@rm-rf Thanks for the blog ref. Interesting, although the author was concerned with a different thing. The post was giving some good data analysis, but a bit shallow on the conceptual side. It was more like what I'd expect from a data scientist rather than a mathematician. In any case, Physics rules. – Leonid Shifrin – 2013-01-15T10:28:51.410


Short answer: You need to set the attribute HoldAll on your function to prevent the variable to be modified from being changed into its value before it's substituted into the assignment. See long answer below.

AppendTo has this attribute (see Attributes[AppendTo]).

In other languages, pass by reference is used for two purposes:

  1. avoiding copying large data structures

  2. enabling the function to modify its arguments

Number (1) is not necessary in Mathematica. Mathematica handles data structures in a copy-on-write like manner so data structures are not duplicated when references from several locations or when passed to functions. For more information see Share.

Number (2) is what you are asking about in your question. To enable a function to modify its argument in Mathematica, it must not evaluate its arguments by default.

Suppose we'd like to create a function that increments a variable by 1:

increment[x_] := x = x+1

If we evaluate a=2; increment[a] now, this is what happens:

  1. a gets evaluated to 2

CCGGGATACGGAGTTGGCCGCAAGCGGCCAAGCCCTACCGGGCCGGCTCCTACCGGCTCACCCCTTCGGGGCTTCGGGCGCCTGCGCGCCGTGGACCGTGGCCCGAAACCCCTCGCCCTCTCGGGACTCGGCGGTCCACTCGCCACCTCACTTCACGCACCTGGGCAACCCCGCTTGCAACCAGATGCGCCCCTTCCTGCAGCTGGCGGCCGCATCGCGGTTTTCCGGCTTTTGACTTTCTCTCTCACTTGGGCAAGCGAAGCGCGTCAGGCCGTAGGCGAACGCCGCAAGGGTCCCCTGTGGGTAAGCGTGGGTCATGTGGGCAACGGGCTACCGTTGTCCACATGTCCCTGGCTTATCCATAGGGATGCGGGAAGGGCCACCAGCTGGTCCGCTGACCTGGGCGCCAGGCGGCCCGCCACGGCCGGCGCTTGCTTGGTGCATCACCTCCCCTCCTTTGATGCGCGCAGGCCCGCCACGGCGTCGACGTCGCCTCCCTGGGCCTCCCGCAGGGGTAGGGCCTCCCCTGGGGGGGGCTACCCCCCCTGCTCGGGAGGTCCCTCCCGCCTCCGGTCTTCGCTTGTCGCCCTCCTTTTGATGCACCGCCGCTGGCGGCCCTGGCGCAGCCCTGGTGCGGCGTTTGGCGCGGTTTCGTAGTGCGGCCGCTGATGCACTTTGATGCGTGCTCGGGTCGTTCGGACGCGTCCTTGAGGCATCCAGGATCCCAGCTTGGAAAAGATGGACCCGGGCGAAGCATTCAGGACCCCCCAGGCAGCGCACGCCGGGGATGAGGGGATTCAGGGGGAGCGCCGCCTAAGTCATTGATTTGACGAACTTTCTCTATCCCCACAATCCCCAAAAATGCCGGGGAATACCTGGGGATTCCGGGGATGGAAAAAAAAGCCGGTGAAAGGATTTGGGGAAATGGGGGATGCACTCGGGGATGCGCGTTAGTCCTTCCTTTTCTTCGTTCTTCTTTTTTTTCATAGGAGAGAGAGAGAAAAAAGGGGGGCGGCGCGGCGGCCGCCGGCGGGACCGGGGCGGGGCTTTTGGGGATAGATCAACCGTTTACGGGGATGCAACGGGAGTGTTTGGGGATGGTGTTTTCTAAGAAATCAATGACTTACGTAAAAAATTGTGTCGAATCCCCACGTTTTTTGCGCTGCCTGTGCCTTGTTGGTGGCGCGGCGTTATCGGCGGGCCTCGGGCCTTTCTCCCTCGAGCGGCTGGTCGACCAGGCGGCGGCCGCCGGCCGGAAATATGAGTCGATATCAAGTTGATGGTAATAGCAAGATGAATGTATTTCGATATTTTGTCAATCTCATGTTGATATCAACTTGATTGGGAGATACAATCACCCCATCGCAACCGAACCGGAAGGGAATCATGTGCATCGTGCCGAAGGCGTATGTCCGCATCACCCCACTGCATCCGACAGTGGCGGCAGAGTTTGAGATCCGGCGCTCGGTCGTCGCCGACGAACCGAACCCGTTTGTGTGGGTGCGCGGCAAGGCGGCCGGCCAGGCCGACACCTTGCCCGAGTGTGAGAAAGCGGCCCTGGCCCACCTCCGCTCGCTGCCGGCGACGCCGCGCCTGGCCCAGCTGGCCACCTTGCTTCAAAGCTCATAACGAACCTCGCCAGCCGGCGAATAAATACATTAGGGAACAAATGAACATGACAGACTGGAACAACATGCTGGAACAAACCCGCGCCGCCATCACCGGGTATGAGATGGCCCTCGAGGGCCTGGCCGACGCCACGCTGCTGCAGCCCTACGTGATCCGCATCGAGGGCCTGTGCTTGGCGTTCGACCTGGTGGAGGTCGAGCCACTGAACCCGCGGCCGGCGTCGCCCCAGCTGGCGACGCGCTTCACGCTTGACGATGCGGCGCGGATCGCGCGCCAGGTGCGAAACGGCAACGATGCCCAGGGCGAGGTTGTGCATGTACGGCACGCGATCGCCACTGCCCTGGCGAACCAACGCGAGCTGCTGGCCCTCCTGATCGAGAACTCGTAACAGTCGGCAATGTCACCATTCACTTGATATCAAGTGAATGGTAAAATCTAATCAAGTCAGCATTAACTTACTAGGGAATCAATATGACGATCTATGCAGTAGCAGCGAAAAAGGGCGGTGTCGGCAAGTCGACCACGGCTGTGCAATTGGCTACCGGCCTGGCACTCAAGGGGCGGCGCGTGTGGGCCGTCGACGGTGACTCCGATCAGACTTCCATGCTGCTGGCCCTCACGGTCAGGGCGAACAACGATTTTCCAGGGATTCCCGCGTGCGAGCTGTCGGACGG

2. increment[2] gets evaluated to 2 = 2+1
  3. 2+1 gets evaluated to 3
  4. We end up with 2=3 which yields an error as an integer can't be assigned to.

You can see this by looking at the output of TracePrint[increment[a]].

Clearly, we need to prevent a from evaluating to 2 before it gets substituted into x=x+1. This can be achieved by setting the attribute HoldAll on increment.

If a function has the attribute HoldAll, its arguments will not be evaluated before the function itself. Se we need:

SetAttributes[increment, HoldAll]
increment[x_] := x = x + 1

Now the evaluation sequence for increment[a] is:

  1. increment[a] --> a = a+1
  2. a+1 --> 2+1
  3. 2+1 --> 3
  4. a = 3

... and a is set to 3, i.e. incremented by 1!


Posted 2013-01-14T17:35:27.717

Reputation: 213 047

Thanks. I ran into this problem when trying to update a list passed as a parameter. Somehow I had managed to avoid the idea of the HoldAll attribute until today :-) The error message (and on-line help) kind of made it clear what the problem was. I had to come here to find a fix. – Jyrki Lahtonen – 2020-05-08T14:51:51.443


First off, there is no use for your Block as you don't specify which variables you're localizing

Secondly, MMA will evaluate the inner expression x before it evaluates the outer one TTT[x] unless you specify otherwise. That's why it replaces the x with the 3 inside the function.


SetAttributes[TTT, HoldFirst];
TTT[x_]:= (x+=2);

Finally, in your particular example, you tell MMA to use the number 3 inside the function, with TTT[3]. No programming language I know allows you to redefine integers. Instead, attach a symbol to 3, then try the following:

x = 3;
x == 5
(* True *)

Edit: It occurred to me that what you may have wanted when calling TTT[3] is something similar to pass-by-value, but creating a local symbol with a unique name is probably the best way to do this in MMA (usually with a With).


Posted 2013-01-14T17:35:27.717

Reputation: 4 472


I can't remember where I first saw this, but here is another way:

variable = "Old Value";
f[Dynamic[arg_]] := arg = "New Value";

which works because Dynamic holds its first argument, as explained in the other answers. From the documentation for Dynamic,

Dynamic has attribute HoldFirst, so that expr is not evaluated until its value is needed for display.


Posted 2013-01-14T17:35:27.717

Reputation: 4 891